The Parliament at Westminster has a three-fold status: it is the sovereign legislature on which the British Constitution rests, it is the general legislature for the United Kingdom, and it is the special legislature for England. Prior to devolution, Parliament simply legislated for the United Kingdom, and did so with sovereign authority; it was also constituted in a manner suitable to unified state. Devolution has involved a transfer of jurisdiction to the devolved legislatures, but it has not involved any structural change to Parliament itself. The House of Commons continues to be composed of members chosen to represent local electoral constituencies, and neither the Commons nor the House of Lords is designed to represent the people of the constituent nations of the United Kingdom as discrete political communities. This creates tensions when Parliament exercises its sovereign, general and special functions. At present, these tensions are managed through political conventions and procedural requirements, not legally enforceable rules. The Sewel Convention requires that the Parliament will not legislate on devolved matters without the consent of the relevant devolved legislature. The House of Commons has resolved that bills which in some respect relate exclusively to England (or England and Wales) must obtain the approval of a majority of English (or English and Welsh) MPs. All of this renders the British system unique in the world and a cause of much fascination. Other federal and quasi-federal systems distribute sovereign, general and special law-making functions to distinct legislative bodies, and their legislatures are constructed in a way that reflects these distinctions. It might be tempting to propose that the British Parliament should be reformed along similar lines. But that would be to overlook the unique historical character of each constitutional settlement, for even among federal systems there is great variety in the way that law-making powers are distributed and legislative bodies are constructed. While the American Senate and the German Bundesrat, for example, represent the constituent political units of the federation, they do so in very different ways. Likewise, any future reforms of the British constitution will necessarily develop in a manner unique to the British context, as they always have.
We are quite happy to announce the 1st Oxford/Edinburgh Public Law Colloquium, that will convene on Friday 29 September.
Five PhD students from Oxford University Law School will be presenting their work on public law matters, followed by comments by discussants from both Edinburgh members of Staff and PhD students. Topics range from human rights, political parties and referendums to administrative law.
Please, click here to access the programme.
The event will start at 9.30 with Professor Neil Walker‘s keynote address, entitled “Populism and Constitutionalism”.
Everybody is welcome to the event. If you are planning to attend the colloquium, please do send us an email confirmation to email@example.com
Venue: Elder Room, Old College
Time: 9am – 5.30pm
Dr Pablo Marshall (Universidad Austral de Chile) will give a seminar entitled Disenfranchisement as Internal Exclusion: Politics Beyond Human Rights and Democracy.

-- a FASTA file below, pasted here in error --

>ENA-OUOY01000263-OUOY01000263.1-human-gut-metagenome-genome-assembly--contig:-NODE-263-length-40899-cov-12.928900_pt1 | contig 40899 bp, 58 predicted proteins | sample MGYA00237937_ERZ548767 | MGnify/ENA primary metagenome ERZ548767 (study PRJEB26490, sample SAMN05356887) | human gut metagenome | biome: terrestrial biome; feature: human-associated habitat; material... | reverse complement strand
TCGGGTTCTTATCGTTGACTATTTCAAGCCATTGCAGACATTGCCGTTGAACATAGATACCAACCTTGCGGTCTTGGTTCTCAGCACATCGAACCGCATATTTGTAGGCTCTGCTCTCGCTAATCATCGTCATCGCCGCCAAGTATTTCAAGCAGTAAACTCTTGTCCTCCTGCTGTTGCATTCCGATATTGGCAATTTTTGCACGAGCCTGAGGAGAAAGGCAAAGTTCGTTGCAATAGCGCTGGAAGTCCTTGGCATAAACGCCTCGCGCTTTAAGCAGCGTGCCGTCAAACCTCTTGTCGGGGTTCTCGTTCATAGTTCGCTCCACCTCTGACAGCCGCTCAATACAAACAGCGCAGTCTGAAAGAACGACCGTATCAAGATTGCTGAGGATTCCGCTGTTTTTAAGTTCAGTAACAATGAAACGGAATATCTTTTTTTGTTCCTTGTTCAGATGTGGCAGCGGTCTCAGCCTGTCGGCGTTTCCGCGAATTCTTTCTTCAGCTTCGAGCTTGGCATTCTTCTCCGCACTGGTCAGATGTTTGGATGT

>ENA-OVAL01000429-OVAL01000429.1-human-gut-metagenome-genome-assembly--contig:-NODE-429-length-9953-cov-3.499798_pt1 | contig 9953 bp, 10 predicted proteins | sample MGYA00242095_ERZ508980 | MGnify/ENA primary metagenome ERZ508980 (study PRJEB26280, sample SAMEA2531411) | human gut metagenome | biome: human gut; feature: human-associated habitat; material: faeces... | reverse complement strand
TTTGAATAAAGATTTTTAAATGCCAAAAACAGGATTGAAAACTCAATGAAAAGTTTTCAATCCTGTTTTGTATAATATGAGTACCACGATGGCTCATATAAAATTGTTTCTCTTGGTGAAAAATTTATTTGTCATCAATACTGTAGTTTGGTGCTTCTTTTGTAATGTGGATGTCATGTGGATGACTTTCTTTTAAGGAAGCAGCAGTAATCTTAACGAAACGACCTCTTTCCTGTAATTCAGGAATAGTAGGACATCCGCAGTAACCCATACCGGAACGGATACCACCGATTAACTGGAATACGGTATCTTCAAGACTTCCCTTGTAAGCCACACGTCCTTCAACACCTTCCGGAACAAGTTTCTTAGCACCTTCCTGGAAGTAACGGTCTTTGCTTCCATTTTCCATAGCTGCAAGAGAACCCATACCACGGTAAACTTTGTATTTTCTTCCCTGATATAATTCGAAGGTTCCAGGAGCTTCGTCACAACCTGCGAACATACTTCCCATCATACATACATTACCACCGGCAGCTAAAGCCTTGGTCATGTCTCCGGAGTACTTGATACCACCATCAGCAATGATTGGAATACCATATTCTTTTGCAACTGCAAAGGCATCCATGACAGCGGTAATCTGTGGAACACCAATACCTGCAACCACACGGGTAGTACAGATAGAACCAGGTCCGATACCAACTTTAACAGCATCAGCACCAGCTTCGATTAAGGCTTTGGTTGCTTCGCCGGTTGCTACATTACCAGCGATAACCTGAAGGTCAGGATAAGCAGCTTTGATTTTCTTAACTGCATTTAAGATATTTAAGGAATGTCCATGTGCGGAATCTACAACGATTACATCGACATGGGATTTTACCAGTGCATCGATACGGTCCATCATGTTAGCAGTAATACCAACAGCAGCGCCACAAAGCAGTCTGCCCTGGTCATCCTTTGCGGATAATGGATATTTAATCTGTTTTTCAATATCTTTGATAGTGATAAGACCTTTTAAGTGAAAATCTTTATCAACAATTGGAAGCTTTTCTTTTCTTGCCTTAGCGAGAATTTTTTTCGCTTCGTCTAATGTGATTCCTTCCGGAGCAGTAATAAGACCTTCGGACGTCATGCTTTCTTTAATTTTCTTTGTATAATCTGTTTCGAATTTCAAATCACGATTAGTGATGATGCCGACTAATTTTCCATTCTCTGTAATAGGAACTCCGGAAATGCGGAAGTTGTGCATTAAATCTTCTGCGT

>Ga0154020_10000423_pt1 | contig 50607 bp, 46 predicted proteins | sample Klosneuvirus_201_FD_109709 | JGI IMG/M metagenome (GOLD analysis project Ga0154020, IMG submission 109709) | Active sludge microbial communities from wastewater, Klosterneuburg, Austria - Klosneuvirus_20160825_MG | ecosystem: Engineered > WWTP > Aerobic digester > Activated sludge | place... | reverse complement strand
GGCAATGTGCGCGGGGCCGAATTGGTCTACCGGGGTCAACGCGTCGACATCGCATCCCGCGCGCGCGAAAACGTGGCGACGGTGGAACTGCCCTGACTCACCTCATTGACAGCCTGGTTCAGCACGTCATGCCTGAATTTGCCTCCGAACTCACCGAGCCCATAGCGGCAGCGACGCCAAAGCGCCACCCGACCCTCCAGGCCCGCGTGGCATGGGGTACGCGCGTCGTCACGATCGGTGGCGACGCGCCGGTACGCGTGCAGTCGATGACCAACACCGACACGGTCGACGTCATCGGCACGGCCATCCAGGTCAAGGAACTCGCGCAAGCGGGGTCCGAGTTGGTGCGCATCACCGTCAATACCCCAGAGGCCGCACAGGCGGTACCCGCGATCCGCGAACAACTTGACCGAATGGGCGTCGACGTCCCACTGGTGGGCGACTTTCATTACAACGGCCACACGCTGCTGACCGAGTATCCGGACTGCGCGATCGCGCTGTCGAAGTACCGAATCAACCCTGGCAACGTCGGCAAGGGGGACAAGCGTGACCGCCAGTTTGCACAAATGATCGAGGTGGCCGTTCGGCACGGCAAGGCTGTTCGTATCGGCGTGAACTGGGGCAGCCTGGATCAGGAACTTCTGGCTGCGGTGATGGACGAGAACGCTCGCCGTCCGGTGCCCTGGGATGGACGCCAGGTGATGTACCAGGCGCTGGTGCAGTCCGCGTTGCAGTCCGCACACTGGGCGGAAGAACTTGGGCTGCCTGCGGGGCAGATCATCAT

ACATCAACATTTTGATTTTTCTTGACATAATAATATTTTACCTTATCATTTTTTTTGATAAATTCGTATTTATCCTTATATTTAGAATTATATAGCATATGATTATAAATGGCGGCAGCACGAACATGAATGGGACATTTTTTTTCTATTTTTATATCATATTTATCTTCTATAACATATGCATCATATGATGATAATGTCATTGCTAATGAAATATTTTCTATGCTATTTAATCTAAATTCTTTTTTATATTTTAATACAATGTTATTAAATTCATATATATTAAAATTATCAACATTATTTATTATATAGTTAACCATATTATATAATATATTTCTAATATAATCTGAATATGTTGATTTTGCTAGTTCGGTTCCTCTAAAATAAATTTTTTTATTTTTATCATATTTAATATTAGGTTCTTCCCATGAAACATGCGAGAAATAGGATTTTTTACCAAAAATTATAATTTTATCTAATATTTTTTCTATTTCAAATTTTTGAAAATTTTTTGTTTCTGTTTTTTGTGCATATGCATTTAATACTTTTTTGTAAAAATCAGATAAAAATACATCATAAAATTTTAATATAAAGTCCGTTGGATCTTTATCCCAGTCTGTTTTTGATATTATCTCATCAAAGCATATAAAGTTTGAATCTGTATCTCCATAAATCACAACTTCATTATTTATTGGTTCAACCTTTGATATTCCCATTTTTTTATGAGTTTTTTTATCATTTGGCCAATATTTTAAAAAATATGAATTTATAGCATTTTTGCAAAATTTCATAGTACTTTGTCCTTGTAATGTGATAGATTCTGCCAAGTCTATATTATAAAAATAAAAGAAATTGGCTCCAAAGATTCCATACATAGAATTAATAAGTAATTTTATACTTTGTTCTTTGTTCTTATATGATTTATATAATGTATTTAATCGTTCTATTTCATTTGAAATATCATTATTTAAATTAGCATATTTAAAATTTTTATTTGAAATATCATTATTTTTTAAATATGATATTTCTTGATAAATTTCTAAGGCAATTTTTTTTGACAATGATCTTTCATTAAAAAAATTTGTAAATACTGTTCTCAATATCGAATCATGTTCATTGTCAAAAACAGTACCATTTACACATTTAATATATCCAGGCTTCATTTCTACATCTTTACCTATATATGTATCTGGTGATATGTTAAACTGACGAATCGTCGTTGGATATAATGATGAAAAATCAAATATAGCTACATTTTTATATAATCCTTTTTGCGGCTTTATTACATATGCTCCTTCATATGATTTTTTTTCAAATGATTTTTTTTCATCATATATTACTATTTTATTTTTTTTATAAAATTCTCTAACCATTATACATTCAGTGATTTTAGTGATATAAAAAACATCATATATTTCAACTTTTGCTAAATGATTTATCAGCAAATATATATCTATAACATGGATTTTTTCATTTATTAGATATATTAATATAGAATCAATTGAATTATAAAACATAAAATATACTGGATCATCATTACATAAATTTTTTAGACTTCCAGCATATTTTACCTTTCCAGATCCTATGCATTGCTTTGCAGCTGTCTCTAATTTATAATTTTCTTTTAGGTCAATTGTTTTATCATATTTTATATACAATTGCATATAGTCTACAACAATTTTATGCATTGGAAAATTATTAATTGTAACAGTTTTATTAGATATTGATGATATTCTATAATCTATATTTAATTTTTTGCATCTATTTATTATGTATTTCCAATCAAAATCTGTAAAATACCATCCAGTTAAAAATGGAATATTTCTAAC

Venue: Neil MacCormick Room, David Hume Tower
The abstract of his presentation is as follows
This article investigates the political philosophical foundations of the electoral exclusion of convicted prisoners in modern liberal democracies. It considers the three main justifications of disenfranchisement as a principled exception to universal suffrage: (i) disenfranchisement is a democratic form of punishment, (ii) the franchise requires moral capacity or civic virtue, and (iii) it is meant to protect the integrity of the electoral process. I argue that all three justifications on their own fail to explain the practice of disenfranchisement and that they depend on assumptions that are unlikely to be reconciled with the principles of political equality and liberty that underlie universal suffrage: (i) disenfranchisement constitutes a contradictory form of democratic punishment because it destroys the link between the convicted person and the community; (ii) this practice treats convicted prisoners unfairly, demanding of them capacities and virtues that are not demanded of other enfranchised citizens; and (iii) disenfranchisement causes much more damage to electoral integrity than protection. I conclude that a justification of disenfranchisement in a framework that considers democracy and human rights as bases of legitimacy is an impossible task, and I recommend a departure from the justificatory paradigm to focus the analysis on the positive function(s) that disenfranchisement may perform in a political community. I explore the particular function of drawing internal boundaries using the critical idea of internal exclusion, the position of disempowerment of those that belong but are not included or represented. I argue that the electoral exclusion experimented by convicted prisoners may be better explained as a powerful symbolic complement of the physical, political and social exclusions that redundant subjects also are likely to experiment. Focusing on the political function rather than on the justification of disenfranchisement may serve two important critical tasks: (i) expose the democratic problem of internal exclusion and open the field to the organization of resistance and contestation strategies against the exclusionary politics underlying disenfranchisement; and (ii) expose the shortcomings of the constitutional framework of liberal democracy in terms of fully grasping the consequences of excluding somebody from citizenship, this is, the failure to understand a clear deployment of the exclusionary politics of a community that is looking to constitute and affirm its identity against the otherness of the convicted prisoner.